Academic journal article Psychonomic Bulletin & Review

Hungry Pigeons Make Suboptimal Choices, Less Hungry Pigeons Do Not

Academic journal article Psychonomic Bulletin & Review

Hungry Pigeons Make Suboptimal Choices, Less Hungry Pigeons Do Not

Article excerpt

Published online: 26 June 2012

© Psychonomic Society, Inc. 2012

Abstract Hungry animals will often choose suboptimally by being attracted to reliable signals for food that occur infrequently (they gamble) over less reliable signals for food that occur more often. That is, pigeons prefer an option that 50 % of the time provides them with a reliable signal for the appearance of food but 50 % of the time provides them with a reliable signal for the absence of food (overall 50 % reinforcement) over an alternative that always provides them with a signal for the appearance of food 75 % of the time (overall 75 % reinforcement). The pigeons appear to choose impulsively for the possibility of obtaining the reliable signal for reinforcement. There is evidence that greater hunger is associated with greater impulsivity. We tested the hypothesis that if the pigeons were less hungry, they would be less impulsive and, thus, would choose more optimally (i.e., on the basis of the overall probability of reinforcement). We found that hungry pigeons choose the 50 % reinforcement alternative suboptimally but less hungry pigeons prefer the more optimal 75 % reinforcement. Paradoxically, pigeons that needed the food more received less of it. These findings have implications for how level of motivation may also affect human suboptimal choice (e.g., purchase of lottery tickets and playing slot machines).

Keywords Gambling * Choice behavior * Suboptimal choice * Signaled reinforcement * Pigeons

Maladaptive gambling by humans can be defined as making a decision to choose a low-probability but high-payoffalternative over a high-probability, low-payoffalternative, such that the net expected return is less than what one has wagered. In choosing the first alternative, odds are against the gambler (ratio of negative outcomes compared with positive outcomes) such that, in the long term, this decision will result in losing more than winning. Examples of this include when humans purchase a lottery ticket or gamble at a casino in which, on average, engaging in repeated gambles results in a loss of money. Research that we have conducted with pigeons appears to be analogous to human gambling behavior of this kind.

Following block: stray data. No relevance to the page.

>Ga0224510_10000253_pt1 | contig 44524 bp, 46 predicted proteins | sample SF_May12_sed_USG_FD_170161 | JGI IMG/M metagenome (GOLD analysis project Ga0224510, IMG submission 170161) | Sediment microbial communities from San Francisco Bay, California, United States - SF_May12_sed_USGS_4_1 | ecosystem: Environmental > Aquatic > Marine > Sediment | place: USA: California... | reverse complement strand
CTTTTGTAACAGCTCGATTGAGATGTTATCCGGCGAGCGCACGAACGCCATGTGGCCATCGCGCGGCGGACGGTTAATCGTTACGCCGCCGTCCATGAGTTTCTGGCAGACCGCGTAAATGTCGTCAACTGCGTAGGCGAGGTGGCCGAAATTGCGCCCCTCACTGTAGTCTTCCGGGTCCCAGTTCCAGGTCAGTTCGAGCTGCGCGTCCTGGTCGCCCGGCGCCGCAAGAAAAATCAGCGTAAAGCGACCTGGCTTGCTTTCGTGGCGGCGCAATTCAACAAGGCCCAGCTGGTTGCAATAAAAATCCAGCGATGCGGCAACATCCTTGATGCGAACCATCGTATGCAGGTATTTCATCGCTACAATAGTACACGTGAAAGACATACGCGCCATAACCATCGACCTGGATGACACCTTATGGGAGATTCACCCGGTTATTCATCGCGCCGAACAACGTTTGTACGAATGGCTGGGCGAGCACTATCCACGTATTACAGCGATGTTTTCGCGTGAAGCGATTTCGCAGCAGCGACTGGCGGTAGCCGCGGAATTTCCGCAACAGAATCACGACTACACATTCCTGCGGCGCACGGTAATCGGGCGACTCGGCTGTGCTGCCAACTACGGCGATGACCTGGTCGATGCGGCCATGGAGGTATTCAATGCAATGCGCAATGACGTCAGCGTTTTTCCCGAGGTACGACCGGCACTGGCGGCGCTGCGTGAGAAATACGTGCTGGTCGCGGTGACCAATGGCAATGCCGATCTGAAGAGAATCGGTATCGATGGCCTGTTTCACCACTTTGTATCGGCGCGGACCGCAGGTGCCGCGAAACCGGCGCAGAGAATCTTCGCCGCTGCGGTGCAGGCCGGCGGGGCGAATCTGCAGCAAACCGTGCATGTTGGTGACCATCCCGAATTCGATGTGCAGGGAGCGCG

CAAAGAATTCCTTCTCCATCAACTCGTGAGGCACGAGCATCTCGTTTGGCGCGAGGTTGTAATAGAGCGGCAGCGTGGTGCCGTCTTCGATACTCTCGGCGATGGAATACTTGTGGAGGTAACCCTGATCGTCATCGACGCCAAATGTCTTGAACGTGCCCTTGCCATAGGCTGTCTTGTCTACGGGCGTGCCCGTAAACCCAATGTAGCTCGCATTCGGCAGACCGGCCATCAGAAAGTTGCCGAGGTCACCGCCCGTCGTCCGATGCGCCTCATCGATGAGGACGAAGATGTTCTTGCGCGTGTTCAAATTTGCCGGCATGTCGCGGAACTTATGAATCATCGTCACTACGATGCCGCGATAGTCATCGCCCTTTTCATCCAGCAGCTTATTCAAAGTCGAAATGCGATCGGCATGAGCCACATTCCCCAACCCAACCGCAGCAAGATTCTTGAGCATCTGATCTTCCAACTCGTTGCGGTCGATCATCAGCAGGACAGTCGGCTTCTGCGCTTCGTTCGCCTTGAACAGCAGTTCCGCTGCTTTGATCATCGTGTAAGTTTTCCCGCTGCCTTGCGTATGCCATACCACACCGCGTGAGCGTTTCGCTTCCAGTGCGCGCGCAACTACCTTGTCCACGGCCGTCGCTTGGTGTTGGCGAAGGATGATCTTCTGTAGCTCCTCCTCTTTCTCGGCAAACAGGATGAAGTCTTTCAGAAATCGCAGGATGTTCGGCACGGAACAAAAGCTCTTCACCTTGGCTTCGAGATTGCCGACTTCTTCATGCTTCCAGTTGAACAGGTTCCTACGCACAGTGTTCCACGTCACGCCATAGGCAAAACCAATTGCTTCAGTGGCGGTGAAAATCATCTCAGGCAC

Gipson, Alessandri, Miller, and Zentall (2009) found that pigeons preferred a discriminative stimulus alternative when choice of that alternative resulted in a substantial loss of reinforcement. The choice was between 50 % reinforcement with discriminative stimuli and 75 % reinforcement with nondiscriminative stimuli. A reliable suboptimal preference for the 50 % reinforcement alternative was found, in spite of the fact that the pigeons could have received 50 % more food by choosing the nondiscriminative-stimulus alternative. More recently, Stagner and Zentall (2010) gave pigeons a choice between 20 % reinforcement with discriminative stimuli and 50 % reinforcement with nondiscriminative stimuli and found that pigeons preferred the discriminativestimulus alternative in spite of the fact that they could have earned 2.5 times as much food by choosing the 50 % reinforcement alternative.

In the Gipson et al. (2009) and Stagner and Zentall (2010) experiments, the appearance of the discriminative stimuli indicated whether the pigeons would be fed or not, but choice of the nondiscriminative stimuli did not clarify whether food would follow. Thus, it may be that the preference for the low probability of reinforcement alternative actually resulted from avoidance of the ambiguous nondiscriminative alternative. To test this hypothesis, Zentall and Stagner (2011) manipulated the magnitude of reinforcement rather than the percentage of reinforcement. For the lower probability of reinforcement alternative with discriminative stimuli, on 20 % of the trials, a stimulus was presented that always predicted 10 pellets of food, and on the remaining trials, a stimulus was presented that always predicted the absence of food. Thus, the mean reinforcement per trial associated with this alternative was 2 pellets of food. …

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